PART II: The Arrival:
(AKA: Blame it on Jacob, apparently.)
As you may have figured out, signs really impact me on trips such as this. I can remember driving from Fortuna, CA, to Santa Cruz as a child, and the peace that filled my heart when we got to 41st Avenue, where (my Grandma) Lydie lived. I'd have to say this particular trip was the most monumental of my life, since her passing, and seeing the Santa Cruz City Limit sign was when all my off-roading, wanna-be testosterone gave way to sentiment, and I began tearing up at the prospect of seeing my entire family, some for the first time in eleven years. The only absentees were my brother Chris, and my uncle Daniel, who lives in Ohio. My mom is one of six kids, three sisters, followed by three brothers. (She's the youngest sister.) After she and her eldest sister, Donna, bore the original four grandchildren for the matriarch of our family, Grandma Lydie (Maria, Catherine, Sky, and myself), there was a ten year gap until the younger siblings began breeding. In the late 80's a new Wilhelm was born seemingly every other day, until finally Lydie had 13 grandchildren, all boys after me. From the age of eight, I spent nearly every holiday in Santa Cruz, and reveled in my boys (one of whom was my brother Chris). They were all my favourite, and I would pester aunts and uncles incessantly to bring all the boys to me. Nikolas, Joseph, Chris, Matthew, Aja, Jonah, Izaak, and the twins, Jacob and Zachary. Nothing brought me more happiness than to be up to my neck in these boys, each so sweet I sometimes bit them. For reals. Last time I saw the older boys they were Quinn's age, still welcomed my kisses, still my boys. Now I was about to face men, some of whom were rumoured to be taller than I, one of whom recently joined the National Guard, until the entire family united to oppose his choice, and convinced him not to sign the commitment papers. That's my Matt-Mo, so-called because Joseph couldn't say Matthew. He ended up not making it to Eric's either, due to some cell phone debacle, and I was practically bereft not to see him. He's 6'4"! But I still would have kicked his ass over this military shit. I will not lose one of my babies to George Bush's war.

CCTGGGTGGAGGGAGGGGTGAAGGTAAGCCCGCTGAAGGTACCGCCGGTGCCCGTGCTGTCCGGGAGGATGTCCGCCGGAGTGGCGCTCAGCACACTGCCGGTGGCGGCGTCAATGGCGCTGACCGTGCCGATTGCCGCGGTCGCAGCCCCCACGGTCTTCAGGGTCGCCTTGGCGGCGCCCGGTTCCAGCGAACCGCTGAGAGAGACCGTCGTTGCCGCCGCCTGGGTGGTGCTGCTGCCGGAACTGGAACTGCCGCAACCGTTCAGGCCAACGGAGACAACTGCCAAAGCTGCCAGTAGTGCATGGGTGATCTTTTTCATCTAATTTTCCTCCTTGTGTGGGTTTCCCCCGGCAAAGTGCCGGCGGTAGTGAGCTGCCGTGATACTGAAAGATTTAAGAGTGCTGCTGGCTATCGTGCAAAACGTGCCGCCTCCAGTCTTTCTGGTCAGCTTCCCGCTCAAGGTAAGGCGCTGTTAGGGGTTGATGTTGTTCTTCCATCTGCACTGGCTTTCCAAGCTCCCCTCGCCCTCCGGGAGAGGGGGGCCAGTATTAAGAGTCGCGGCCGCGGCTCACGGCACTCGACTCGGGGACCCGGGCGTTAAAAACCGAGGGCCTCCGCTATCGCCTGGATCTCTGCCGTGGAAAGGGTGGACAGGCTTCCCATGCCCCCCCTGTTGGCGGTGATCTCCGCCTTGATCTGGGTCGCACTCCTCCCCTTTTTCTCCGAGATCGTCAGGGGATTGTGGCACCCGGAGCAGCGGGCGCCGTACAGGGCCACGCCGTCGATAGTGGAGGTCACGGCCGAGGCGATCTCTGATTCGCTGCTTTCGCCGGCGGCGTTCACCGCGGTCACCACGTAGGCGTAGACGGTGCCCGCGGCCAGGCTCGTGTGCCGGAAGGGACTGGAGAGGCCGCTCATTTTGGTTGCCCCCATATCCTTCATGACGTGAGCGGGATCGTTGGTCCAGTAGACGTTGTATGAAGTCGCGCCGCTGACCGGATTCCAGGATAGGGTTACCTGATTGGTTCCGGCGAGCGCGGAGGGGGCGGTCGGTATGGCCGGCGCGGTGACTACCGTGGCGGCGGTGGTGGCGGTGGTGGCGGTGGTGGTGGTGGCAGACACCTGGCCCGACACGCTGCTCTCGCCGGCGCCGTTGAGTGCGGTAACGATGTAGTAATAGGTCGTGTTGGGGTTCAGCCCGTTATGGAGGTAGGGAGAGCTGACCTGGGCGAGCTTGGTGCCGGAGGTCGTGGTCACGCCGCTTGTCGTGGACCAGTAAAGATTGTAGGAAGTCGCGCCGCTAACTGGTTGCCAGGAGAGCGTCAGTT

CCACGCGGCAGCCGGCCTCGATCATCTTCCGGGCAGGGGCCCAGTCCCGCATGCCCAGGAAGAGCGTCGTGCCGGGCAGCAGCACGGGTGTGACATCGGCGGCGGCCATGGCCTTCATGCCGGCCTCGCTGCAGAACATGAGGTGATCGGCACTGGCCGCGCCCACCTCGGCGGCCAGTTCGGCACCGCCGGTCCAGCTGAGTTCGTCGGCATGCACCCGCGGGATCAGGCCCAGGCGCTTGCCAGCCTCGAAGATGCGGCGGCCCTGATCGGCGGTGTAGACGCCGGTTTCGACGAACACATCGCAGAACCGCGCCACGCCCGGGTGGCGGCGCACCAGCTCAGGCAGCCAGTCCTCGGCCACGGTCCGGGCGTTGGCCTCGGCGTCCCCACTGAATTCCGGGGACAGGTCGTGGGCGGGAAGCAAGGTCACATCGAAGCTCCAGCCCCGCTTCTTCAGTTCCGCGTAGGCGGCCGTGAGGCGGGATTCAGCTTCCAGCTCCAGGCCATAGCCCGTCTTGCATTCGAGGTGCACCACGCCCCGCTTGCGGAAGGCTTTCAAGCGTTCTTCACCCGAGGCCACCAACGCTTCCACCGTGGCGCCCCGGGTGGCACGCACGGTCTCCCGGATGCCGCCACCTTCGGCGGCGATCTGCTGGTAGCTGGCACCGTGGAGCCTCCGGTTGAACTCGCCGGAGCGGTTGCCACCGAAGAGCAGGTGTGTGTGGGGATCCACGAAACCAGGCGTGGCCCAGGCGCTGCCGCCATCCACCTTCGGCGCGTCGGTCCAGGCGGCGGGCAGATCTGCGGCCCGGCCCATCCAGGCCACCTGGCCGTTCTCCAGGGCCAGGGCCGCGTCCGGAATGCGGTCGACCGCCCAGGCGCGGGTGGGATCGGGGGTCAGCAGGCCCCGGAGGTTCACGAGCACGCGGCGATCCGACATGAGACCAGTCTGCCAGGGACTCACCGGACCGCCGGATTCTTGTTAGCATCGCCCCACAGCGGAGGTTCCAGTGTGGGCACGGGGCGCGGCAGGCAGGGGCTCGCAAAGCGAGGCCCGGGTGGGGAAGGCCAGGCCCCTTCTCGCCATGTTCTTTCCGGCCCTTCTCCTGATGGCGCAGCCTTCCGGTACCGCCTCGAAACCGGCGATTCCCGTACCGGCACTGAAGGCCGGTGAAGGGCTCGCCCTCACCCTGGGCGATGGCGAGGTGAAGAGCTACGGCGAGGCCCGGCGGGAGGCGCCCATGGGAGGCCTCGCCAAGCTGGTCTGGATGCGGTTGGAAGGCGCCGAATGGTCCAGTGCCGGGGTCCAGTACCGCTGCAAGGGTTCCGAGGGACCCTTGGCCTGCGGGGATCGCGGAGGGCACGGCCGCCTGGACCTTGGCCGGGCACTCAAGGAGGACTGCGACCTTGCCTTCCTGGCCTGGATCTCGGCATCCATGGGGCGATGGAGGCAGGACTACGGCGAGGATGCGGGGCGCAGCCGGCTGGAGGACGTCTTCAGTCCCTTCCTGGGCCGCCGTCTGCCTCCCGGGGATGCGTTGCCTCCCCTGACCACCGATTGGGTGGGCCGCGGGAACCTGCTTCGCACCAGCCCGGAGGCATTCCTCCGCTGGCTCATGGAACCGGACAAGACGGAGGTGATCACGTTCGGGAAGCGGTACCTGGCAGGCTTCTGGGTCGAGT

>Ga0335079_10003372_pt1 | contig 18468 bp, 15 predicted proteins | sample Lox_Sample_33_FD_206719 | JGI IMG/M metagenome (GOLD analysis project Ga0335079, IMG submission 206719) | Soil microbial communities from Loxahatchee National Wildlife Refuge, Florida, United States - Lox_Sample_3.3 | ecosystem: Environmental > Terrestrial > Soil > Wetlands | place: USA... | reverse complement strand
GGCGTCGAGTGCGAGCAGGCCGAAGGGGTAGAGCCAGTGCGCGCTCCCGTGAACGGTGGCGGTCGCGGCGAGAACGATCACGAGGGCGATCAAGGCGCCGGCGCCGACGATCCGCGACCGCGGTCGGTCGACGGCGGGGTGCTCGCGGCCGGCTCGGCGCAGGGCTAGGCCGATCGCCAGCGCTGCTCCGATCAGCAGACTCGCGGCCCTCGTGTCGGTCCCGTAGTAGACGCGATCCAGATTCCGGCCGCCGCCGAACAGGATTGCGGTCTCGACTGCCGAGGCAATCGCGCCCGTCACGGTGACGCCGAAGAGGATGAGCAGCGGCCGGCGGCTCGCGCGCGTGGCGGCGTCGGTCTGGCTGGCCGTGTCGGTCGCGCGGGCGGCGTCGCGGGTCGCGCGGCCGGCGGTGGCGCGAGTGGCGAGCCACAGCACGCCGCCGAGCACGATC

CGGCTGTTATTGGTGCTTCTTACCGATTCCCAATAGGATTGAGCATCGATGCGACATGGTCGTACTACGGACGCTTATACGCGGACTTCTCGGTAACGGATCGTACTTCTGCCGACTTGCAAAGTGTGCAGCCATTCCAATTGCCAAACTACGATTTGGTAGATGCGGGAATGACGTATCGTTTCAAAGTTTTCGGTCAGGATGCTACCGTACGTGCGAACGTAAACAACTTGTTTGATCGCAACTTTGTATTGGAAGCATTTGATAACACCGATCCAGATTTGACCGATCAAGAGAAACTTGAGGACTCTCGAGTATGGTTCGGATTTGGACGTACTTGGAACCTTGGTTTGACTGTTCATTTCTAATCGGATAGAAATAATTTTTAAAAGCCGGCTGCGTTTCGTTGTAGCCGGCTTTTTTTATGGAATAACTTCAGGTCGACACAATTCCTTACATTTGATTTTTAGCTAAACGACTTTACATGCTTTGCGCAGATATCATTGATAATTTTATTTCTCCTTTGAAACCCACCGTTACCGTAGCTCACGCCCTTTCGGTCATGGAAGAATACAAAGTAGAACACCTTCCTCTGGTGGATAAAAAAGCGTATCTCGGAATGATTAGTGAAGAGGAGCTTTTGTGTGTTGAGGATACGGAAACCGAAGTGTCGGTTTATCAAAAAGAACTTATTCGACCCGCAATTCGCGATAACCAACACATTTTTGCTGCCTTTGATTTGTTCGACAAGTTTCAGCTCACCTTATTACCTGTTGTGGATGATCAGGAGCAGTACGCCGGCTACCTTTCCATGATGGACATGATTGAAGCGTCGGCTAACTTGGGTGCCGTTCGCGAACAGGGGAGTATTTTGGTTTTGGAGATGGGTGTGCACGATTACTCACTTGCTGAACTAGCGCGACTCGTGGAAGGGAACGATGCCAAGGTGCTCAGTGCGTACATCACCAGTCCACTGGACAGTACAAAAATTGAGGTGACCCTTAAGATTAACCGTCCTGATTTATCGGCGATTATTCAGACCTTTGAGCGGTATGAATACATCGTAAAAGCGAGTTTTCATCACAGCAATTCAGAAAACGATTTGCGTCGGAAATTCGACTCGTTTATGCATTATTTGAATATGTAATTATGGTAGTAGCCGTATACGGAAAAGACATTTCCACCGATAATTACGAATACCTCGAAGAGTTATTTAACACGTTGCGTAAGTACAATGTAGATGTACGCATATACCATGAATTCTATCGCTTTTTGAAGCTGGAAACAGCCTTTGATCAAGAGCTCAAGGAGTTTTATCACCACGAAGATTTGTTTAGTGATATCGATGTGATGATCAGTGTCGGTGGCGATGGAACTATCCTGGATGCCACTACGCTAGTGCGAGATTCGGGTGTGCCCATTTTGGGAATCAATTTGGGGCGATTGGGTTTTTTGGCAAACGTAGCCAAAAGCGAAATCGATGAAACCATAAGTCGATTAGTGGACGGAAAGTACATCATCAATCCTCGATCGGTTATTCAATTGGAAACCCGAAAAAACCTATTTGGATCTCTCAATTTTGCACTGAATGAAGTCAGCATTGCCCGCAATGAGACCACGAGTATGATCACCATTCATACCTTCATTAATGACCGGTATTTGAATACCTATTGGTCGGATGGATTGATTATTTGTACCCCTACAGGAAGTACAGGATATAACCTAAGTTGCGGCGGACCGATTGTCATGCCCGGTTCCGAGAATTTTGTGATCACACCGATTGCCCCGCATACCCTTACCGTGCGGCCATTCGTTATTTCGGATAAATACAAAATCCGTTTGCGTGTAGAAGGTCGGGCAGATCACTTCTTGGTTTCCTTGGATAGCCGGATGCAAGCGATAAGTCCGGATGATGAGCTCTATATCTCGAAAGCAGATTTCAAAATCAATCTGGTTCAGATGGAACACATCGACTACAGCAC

Anyway, it had gotten too late to go to my uncle Eric's house, where everyone was staying, so we went straight to my cousin Maria's. She and Max, 12, gave up their entire, sprawling, 600 sq. ft. (super cute) house on the beach and they stayed in a friend's mansion next door. As soon as I saw Maria, my beloved, I got all shaky and tearful. Yes, I may be a loudmouthed heathen at home, but I am all heart with my family. Her embrace felt like a salve on my heart I'd needed for seven years. And she was the same, only now she's an A+ beach volleyball star on West Cliff, and so thin I tried to be bitter, but I couldn't. She's also an acupuncturist, like her mom (Donna). And there was Max! Oh, my Max. Max was the first of the babies to send a viable signal to my uterus. I loved him with each and every cell, so hard I got pregnant with Quinn. (There may have been more to it.) Both Maria and Catherine married Brasilians, so their children are delicious golden brown. Max looks the same, only giant, and gave us the sweetest hugs, even with his three uber-cool skater friends right there. It's hard to imagine anyone taller than Quinn, but Max has him by three inches (and almost two years), and it was just perfectly familiar to see his immediate, natural love for Quinn and Reilly, just the way it was when Maria and Catherine toted Sky and me everywhere back in the day when you could rent roller skates at the Boardwalk, and skate around town, with Tiger Milk bars in your pockets. Maria is three years older than Cat, who is three years older than Sky, but I am almost five years younger than Sky, so dragging me along just goes to show the inherent love we Wilhelms have for each other, seemingly the younger the better.